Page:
- Firstly, if you are what you eat, then I’m not eating pan Bimbo Blanco. Yes there is a well known brand called “Bimbo”. Okay, it’s actually not that bad, but still quite funny.
- The only other place where I have seen milk sold in 900ml bags is Newfoundland.
- Kellogs is straight up when they call Frosted Flakes, “Zucaritas”!
- Smoking is not something that’s really taken hold in Nicaragua which is AWESOME for those of us who hate smoky bars, restaurants and such. The advertising of the cigarette companies down here is pathetic and honestly, they should just go home. Remember, “fumar es dañino para la salud”.
Once we were done with the groceries, it was off to Pochomil to the Pacific Ocean and the beaches. The map says 57 minutes, but it’s closer to two hours on roads with potholes bigger than a Mini Cooper and then cobblestone roads.
I will never complain about potholes on Canadian roads after winter ever again.
And I do have to say, Tim’s driving was top notch – and I trusted him implicitly. There are considerations before you drive in Nicaragua, let alone just in Managua.
Firstly, get used to honking your horn. It’s required, especially if you’re passing a vehicle to signify that you’re passing them so if they have swerve to miss a pothole, they’ll wait until you pass. Honking is also a way of saying thanks as well, not just alerting attention.
Also people will pass each other regardless of if the road has a solid line or dotted line. Get used to it.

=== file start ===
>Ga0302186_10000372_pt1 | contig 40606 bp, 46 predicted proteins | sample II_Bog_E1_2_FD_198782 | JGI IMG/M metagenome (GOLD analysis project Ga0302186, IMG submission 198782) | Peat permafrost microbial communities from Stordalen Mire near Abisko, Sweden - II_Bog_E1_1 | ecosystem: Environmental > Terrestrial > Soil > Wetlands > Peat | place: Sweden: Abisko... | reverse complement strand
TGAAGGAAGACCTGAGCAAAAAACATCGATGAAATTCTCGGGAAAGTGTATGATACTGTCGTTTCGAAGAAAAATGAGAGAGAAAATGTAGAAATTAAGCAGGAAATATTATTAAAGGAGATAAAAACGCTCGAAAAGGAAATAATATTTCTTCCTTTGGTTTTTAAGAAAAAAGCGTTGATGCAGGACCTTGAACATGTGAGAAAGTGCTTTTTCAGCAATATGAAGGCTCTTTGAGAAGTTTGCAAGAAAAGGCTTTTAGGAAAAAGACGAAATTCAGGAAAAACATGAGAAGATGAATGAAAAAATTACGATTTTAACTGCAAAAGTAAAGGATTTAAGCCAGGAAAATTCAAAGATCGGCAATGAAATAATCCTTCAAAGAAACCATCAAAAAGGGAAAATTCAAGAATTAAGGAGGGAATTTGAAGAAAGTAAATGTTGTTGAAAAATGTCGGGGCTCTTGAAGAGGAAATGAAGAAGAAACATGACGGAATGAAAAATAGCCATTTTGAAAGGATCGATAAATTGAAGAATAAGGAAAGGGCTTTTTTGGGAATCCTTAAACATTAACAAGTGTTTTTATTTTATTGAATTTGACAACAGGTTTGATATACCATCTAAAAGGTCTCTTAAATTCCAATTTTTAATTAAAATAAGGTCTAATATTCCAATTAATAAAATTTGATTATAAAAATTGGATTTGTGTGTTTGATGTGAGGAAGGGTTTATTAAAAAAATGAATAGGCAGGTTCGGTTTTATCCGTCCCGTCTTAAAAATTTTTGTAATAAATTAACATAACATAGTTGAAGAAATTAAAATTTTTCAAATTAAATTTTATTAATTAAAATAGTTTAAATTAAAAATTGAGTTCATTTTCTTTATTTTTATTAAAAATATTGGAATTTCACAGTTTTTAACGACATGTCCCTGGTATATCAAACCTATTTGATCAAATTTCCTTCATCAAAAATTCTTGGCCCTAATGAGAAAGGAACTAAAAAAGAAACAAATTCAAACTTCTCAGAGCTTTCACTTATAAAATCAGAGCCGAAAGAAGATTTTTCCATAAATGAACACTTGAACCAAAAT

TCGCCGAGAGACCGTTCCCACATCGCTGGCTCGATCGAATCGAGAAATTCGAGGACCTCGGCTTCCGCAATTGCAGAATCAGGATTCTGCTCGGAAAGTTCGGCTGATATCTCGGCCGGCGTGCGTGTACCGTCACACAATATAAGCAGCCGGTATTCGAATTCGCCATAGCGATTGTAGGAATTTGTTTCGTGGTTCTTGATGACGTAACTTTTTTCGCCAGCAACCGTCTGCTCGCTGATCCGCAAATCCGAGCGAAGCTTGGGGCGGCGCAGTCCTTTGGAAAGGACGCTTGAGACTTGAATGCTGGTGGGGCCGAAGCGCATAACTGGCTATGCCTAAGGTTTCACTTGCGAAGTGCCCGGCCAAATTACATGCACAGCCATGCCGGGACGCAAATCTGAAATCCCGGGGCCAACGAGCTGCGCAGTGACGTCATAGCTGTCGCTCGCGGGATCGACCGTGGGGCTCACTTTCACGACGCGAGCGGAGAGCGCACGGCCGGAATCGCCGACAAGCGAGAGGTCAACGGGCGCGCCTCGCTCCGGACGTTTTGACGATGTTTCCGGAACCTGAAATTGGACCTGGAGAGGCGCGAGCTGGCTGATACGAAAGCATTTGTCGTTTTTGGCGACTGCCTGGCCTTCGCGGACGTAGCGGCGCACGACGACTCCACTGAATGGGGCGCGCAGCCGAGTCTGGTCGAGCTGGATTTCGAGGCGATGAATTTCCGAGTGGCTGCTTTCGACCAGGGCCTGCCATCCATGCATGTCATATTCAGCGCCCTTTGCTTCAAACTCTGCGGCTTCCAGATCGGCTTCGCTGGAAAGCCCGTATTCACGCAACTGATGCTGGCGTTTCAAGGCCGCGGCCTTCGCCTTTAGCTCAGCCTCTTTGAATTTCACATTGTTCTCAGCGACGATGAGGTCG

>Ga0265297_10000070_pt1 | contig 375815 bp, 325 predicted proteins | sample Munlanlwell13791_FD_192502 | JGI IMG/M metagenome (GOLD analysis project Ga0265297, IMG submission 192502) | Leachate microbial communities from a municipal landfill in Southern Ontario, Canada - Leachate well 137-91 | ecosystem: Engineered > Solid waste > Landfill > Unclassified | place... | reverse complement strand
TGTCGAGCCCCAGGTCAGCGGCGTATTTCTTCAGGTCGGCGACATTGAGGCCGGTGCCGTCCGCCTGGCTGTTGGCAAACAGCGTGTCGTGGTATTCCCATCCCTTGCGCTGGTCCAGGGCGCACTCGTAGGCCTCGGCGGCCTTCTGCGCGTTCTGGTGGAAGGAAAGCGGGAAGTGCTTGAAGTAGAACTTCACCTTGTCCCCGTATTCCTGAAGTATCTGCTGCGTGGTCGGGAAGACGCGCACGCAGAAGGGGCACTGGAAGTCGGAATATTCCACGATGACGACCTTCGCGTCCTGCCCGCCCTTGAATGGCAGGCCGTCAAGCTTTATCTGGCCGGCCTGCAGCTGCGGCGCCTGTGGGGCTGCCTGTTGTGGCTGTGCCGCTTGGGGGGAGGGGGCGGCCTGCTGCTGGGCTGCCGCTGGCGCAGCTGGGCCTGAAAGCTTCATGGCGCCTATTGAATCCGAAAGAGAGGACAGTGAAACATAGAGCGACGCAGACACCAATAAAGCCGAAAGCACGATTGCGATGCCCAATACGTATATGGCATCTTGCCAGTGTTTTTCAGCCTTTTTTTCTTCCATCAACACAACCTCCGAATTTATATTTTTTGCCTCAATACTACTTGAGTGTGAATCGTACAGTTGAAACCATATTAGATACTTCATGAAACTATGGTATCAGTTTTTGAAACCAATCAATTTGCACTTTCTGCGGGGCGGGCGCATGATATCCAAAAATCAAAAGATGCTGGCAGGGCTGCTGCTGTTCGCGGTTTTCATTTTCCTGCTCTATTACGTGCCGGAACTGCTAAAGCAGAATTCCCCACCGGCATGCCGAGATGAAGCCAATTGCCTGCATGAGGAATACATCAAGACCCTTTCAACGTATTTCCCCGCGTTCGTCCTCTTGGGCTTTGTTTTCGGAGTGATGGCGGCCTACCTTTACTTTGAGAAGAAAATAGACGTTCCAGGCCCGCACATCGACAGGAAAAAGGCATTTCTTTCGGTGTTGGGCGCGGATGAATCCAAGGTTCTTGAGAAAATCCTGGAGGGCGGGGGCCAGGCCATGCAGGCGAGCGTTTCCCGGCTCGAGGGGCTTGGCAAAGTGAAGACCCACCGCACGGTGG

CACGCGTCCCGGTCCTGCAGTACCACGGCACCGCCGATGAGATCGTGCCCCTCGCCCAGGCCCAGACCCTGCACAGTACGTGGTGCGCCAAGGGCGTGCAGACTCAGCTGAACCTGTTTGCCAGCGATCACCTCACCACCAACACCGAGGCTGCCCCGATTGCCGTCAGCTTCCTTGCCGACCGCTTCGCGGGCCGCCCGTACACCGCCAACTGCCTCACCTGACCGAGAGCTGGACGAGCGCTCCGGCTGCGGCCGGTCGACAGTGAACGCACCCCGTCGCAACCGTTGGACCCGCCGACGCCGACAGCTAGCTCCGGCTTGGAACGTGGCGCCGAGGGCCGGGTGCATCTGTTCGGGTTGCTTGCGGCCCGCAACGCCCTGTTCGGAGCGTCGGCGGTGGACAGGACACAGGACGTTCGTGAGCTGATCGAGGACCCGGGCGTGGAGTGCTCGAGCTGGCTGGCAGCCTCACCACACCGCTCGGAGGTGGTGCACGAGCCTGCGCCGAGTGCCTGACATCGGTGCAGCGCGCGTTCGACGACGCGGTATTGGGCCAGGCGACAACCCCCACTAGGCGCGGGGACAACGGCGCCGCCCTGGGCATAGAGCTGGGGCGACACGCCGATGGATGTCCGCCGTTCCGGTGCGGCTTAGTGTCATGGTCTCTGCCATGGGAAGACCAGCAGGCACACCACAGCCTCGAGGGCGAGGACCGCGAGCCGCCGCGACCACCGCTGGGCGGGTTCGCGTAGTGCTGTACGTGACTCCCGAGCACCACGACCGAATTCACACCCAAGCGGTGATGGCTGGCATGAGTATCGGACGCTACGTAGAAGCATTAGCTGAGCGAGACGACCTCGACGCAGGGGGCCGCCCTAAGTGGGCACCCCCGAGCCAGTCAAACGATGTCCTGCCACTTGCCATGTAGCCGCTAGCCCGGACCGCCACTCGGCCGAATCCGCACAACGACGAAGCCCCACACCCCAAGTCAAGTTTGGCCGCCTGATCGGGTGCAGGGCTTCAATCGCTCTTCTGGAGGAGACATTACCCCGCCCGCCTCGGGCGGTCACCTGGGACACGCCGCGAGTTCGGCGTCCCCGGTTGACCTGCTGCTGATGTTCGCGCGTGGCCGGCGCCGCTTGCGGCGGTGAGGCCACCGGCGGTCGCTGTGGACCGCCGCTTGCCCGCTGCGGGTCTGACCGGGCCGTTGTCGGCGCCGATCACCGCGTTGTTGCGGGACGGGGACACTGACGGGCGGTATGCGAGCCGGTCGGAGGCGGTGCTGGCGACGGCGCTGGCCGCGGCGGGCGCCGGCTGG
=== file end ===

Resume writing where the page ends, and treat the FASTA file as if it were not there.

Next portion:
Beyond that, I can’t think of any other key rules of the road. I wouldn’t say driving was insane or anything out of the ordinary. If you’re walking cross the road, do be aware that the cars will not stop for you and you could very much get run over.
On to Pochomil – I’ve had several chances to swim in the Pacific Ocean – in Cabo, México; Noosa Head, Australia; San Francisco, CA; and Tofino, BC – I’ve never done it – until Nicaragua. And I will say it’s the warmest water I have ever gone swimming in. Swimming with the surf was amazing, and I had a great time throwing Ary, Anly and Stephen in it.
Lunch included a whole fish – we left the fish head to Anly who enjoys such delicacies.
We stopped on the way back to have sandwiches made by be – Jamón y queso con lechuga, tomate y mostaza. Incidently, lechuga became a favourite spanish word for the rest of the trip, and upon returning to Canada, I said to Scott, “Hola me poco lechuga” – “Hello my little lettuce” *GRIN*.
That was my final night in Managua. I gathered my things, got dressed up in my clothes for travelling back to Toronto, said my goodbyes in the form of a small speech, and received a new hammock for Scott and me as a gift from Bernarda and Tim. I gave Bernarda my Spanish > English phrasebook which she used tonight:
Bernarda: “con mi spanish, en la página 117. jajaja. that was amazing.!!!! jajaja”
Iain: Eso fie increíble JEJEJE
I can tell we’re going to have a lot of fun talking back and forth. Admittedly, I am being quite shy, but it’s something I will need to get over.
I spent the night at a Best Western that is directly across from the airport. At US$80 a night, it can’t be beat when you have to be at the airport at 4:00am to check in.
Much thanks to the agent for giving me exit row seating on all of my flights.
One bottle of Flor de Caña and I was set for El Salvador, Mexico City and returning home to the cold temperatures of Toronto.
I highly recommend not connecting in Mexico City as you do have to pick up your bags, go out of security, and check in again with your airline. It feels like you’re walking through a rabbit warren and for miles. But that said, it was nice to get the exercise in.
Muchos gracias Bernarda, Bermania, Anly, Ary y Tim. Hasta próximo tiempo.